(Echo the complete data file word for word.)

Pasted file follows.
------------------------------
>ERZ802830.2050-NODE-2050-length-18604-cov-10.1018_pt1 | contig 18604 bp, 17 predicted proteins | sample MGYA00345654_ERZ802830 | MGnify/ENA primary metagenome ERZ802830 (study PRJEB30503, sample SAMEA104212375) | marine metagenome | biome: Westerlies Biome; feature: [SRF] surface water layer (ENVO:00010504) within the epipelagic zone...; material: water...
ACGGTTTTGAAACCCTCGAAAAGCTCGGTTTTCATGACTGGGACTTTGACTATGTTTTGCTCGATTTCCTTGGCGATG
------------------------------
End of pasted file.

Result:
>ERZ802830.2050-NODE-2050-length-18604-cov-10.1018_pt1 | contig 18604 bp, 17 predicted proteins | sample MGYA00345654_ERZ802830 | MGnify/ENA primary metagenome ERZ802830 (study PRJEB30503, sample SAMEA104212375) | marine metagenome | biome: Westerlies Biome; feature: [SRF] surface water layer (ENVO:00010504) within the epipelagic zone...; material: water...
ACGGTTTTGAAACCCTCGAAAAGCTCGGTTTTCATGACTGGGACTTTGACTATGTTTTGCTCGATTTCCTTGGCGATG